Dollar steadied in Asian trade on Wednesday but remained on the defensive after the launch of a formal impeachment inquiry against President Donald Trump, while the political uncertainty added to worries about economies strained by the Sino-U.S. trade row.
Following reports Trump sought foreign help to smear Democratic presidential front-runner Joe Biden, House Speaker Nancy Pelosi announced the House would initiate a formal inquiry, saying Trump appeared to have undermined national security and violated the U.S. Constitution.
The dollar bounced slightly in Asia after falling in U.S. trade overnight following Pelosi’s move, which was announced late on Tuesday.
“There was a bit of position unwinding in Asia. After all, the impeachment process could take months. Still, it’s not good news (for the dollar),” said Koichi Kobayashi, manager of currency trade at Mitsubishi UFJ Trust Bank.
The dollar ticked up 0.2 percent to 107.28 yen, having slipped to a two-week low of 106.96 the previous day.
The safe-haven Swiss franc edged back to 0.9866 franc per dollar from near three-week high of 0.9845 to the dollar on Tuesday.
The euro, which was battered by weak euro zone economic data earlier this week, inched down 0.2 percent to $1.1001, a hair’s breath off Monday’s low of $1.0966.
Trump promised on Tuesday to release a transcript of his phone call with Ukrainian President Volodymyr Zelenskiy amid reports he withheld nearly $400 million in U.S. aid to Ukraine as leverage to get Zelenskiy to launch a probe that would damage Biden.
Although it is far from certain whether the inquiry will eventually lead to an impeachment, which needs a two-thirds majority in the Republican-controlled Senate, increased political uncertainty is seen as negative for the dollar.
Some market players also suspect domestic political fights will consume Trump’s political capital, making it harder for him to strike any compromise with China on trade and other issues.
On Tuesday, Trump’s rhetoric on China turned harsh once again as he delivered a stinging rebuke to Beijing’s trade practices at the United Nations General Assembly, saying he would not accept a “bad deal” in U.S.-China trade negotiations.
China’s top diplomat Wang Yi quickly hit back, saying Beijing would not be threatened on trade or allow interference in its affairs, including Hong Kong, while having no intention to “play the Game of Thrones on the world stage”.
“Trump’s speech was full of sensitive words for China – trade practices, currencies, freedom of religion and so on. It is not hard to imagine it will irritate China,” said Daisuke Uno, chief strategist at Sumitomo Mitsui Bank.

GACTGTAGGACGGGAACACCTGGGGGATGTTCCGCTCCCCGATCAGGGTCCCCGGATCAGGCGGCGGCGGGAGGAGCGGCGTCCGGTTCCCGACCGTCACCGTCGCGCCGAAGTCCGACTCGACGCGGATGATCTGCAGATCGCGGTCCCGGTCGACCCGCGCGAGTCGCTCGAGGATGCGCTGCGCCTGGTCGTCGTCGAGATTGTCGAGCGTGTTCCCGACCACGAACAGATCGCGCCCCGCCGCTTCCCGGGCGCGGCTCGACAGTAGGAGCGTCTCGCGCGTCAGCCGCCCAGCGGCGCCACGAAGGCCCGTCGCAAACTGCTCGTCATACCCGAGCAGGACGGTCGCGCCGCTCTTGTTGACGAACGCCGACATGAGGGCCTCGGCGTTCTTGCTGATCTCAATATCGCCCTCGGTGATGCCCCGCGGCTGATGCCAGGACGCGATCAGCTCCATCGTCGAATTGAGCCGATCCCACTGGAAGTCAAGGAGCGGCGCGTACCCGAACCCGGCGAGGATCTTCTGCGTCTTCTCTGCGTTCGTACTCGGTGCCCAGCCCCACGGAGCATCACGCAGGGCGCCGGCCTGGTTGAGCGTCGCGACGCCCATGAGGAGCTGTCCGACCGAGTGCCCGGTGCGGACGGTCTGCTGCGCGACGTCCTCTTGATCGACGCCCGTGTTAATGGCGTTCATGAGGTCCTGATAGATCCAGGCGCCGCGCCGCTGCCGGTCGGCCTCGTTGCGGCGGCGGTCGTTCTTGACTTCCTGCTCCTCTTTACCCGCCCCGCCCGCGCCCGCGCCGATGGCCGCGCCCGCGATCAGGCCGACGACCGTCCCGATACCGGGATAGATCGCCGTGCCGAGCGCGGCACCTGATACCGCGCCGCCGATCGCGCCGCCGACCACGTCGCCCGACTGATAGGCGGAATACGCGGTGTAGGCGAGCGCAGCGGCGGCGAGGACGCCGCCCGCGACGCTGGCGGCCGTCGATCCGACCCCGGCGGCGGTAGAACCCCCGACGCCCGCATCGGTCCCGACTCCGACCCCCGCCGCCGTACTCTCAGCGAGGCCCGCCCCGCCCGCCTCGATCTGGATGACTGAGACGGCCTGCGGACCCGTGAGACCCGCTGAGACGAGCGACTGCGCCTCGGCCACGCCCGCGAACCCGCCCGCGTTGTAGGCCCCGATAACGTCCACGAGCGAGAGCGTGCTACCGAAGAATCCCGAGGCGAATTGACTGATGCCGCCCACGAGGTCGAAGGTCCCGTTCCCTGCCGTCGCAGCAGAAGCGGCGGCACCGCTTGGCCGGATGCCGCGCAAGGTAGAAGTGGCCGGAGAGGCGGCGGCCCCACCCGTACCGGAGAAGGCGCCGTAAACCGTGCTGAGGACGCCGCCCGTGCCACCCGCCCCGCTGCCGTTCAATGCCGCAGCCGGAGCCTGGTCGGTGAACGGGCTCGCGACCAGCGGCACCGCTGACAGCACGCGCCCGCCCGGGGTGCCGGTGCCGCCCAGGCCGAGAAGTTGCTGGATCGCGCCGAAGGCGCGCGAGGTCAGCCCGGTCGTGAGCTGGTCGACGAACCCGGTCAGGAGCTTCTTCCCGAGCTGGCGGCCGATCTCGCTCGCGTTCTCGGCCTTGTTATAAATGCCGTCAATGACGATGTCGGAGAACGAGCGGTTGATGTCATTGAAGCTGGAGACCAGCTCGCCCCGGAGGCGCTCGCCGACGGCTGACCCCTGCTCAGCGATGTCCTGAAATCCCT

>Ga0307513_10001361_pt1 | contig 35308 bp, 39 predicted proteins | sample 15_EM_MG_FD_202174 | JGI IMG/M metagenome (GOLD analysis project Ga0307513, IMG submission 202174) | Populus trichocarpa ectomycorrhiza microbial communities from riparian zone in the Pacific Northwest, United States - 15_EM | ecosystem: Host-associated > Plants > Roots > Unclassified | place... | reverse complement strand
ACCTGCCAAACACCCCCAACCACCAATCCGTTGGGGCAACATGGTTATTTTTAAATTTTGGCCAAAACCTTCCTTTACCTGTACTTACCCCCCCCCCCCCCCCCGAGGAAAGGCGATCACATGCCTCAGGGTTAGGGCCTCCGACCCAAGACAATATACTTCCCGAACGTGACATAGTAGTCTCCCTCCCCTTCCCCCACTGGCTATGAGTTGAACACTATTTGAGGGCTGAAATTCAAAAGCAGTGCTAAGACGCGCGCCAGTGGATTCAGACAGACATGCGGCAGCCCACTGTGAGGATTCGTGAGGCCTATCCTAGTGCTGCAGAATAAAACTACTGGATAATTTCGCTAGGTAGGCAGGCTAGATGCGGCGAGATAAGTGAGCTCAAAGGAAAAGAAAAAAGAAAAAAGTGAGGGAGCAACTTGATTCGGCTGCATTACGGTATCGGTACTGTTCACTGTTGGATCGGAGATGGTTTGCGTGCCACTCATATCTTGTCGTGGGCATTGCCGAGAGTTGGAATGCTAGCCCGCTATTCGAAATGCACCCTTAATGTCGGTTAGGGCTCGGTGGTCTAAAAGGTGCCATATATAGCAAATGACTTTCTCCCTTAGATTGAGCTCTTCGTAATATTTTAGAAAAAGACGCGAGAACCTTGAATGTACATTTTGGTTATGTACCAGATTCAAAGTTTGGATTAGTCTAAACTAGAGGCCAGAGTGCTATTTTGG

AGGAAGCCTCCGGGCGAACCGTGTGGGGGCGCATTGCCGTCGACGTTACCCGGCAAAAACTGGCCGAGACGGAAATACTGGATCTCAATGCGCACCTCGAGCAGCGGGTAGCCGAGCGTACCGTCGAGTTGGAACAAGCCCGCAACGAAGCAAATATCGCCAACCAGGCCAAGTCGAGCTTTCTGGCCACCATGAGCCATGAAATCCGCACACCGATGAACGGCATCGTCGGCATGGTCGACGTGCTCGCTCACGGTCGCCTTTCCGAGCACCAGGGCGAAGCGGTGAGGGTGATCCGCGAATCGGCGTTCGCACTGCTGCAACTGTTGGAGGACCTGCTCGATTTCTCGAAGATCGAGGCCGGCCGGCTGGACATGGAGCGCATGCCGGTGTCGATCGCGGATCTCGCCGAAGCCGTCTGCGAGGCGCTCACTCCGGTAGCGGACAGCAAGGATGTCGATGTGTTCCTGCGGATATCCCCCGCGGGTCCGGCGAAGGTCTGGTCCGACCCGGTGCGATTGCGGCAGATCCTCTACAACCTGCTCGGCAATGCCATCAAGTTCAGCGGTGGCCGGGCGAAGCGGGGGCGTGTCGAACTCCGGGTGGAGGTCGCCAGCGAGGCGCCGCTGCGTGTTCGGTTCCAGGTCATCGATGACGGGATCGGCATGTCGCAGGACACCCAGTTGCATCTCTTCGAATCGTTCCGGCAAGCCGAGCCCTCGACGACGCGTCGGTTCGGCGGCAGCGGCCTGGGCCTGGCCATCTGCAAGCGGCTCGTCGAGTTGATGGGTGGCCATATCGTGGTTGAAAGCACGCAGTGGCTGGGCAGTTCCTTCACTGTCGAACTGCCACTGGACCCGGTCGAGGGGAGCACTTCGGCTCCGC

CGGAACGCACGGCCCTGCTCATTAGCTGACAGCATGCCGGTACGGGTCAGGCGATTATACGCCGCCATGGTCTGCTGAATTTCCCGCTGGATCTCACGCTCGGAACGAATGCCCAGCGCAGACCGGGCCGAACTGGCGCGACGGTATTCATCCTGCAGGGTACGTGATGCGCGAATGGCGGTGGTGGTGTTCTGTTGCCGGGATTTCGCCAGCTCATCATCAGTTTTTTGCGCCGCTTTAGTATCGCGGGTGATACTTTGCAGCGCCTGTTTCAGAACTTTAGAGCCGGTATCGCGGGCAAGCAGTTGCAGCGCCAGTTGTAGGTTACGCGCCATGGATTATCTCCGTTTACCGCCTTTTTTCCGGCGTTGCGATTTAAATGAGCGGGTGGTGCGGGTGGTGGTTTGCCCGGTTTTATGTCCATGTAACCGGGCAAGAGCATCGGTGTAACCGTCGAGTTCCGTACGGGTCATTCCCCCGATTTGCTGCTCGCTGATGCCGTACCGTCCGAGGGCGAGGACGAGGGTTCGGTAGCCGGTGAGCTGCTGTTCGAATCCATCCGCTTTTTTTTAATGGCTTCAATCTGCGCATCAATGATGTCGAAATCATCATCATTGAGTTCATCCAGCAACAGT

“In the past China has reacted to U.S. pressure on trade by bringing down the yuan. It appears we are having that settings again,” he said.
The Chinese yuan was steady at 7.1088 per dollar in onshore trade, keeping some distance from 11-1/2-year lows of 7.1854 touched earlier this month.
The dollar was also undermined by data showing U.S. consumer confidence fell by the most in nine months in September, far more than expected.
“Net-net, consumer confidence plunged in September which counts as a big surprise that may sidetrack the economic expansion that is relying on consumer spending to fuel growth,” said Chris Rupkey, chief financial economist at MUFG Bank in New York.
“This unwelcome news on souring consumer spirits is a startling new development that could even bring more rate cuts later this year from the Federal Reserve,” he said.
Elsewhere, the British pound found some support after the UK Supreme Court ruled that Prime Minister Boris Johnson’s decision to suspend parliament for five weeks was unlawful in a further blow to his ambition to pull Britain out of European Union next month with or without a deal.
Still, market players saw no signs of a sustainable rebound as the events further deepened the uncertainty investors now attach to the currency.
Sterling changed hands at $1.2467, down 0.2 percent on the back of a broad pullback in the dollar in Asia but still not far from two-month high of $1.2582 set last week.
The New Zealand dollar edged up 0.16 percent to $0.6333 after the Reserve Bank of New Zealand kept interest rates on hold, as widely expected.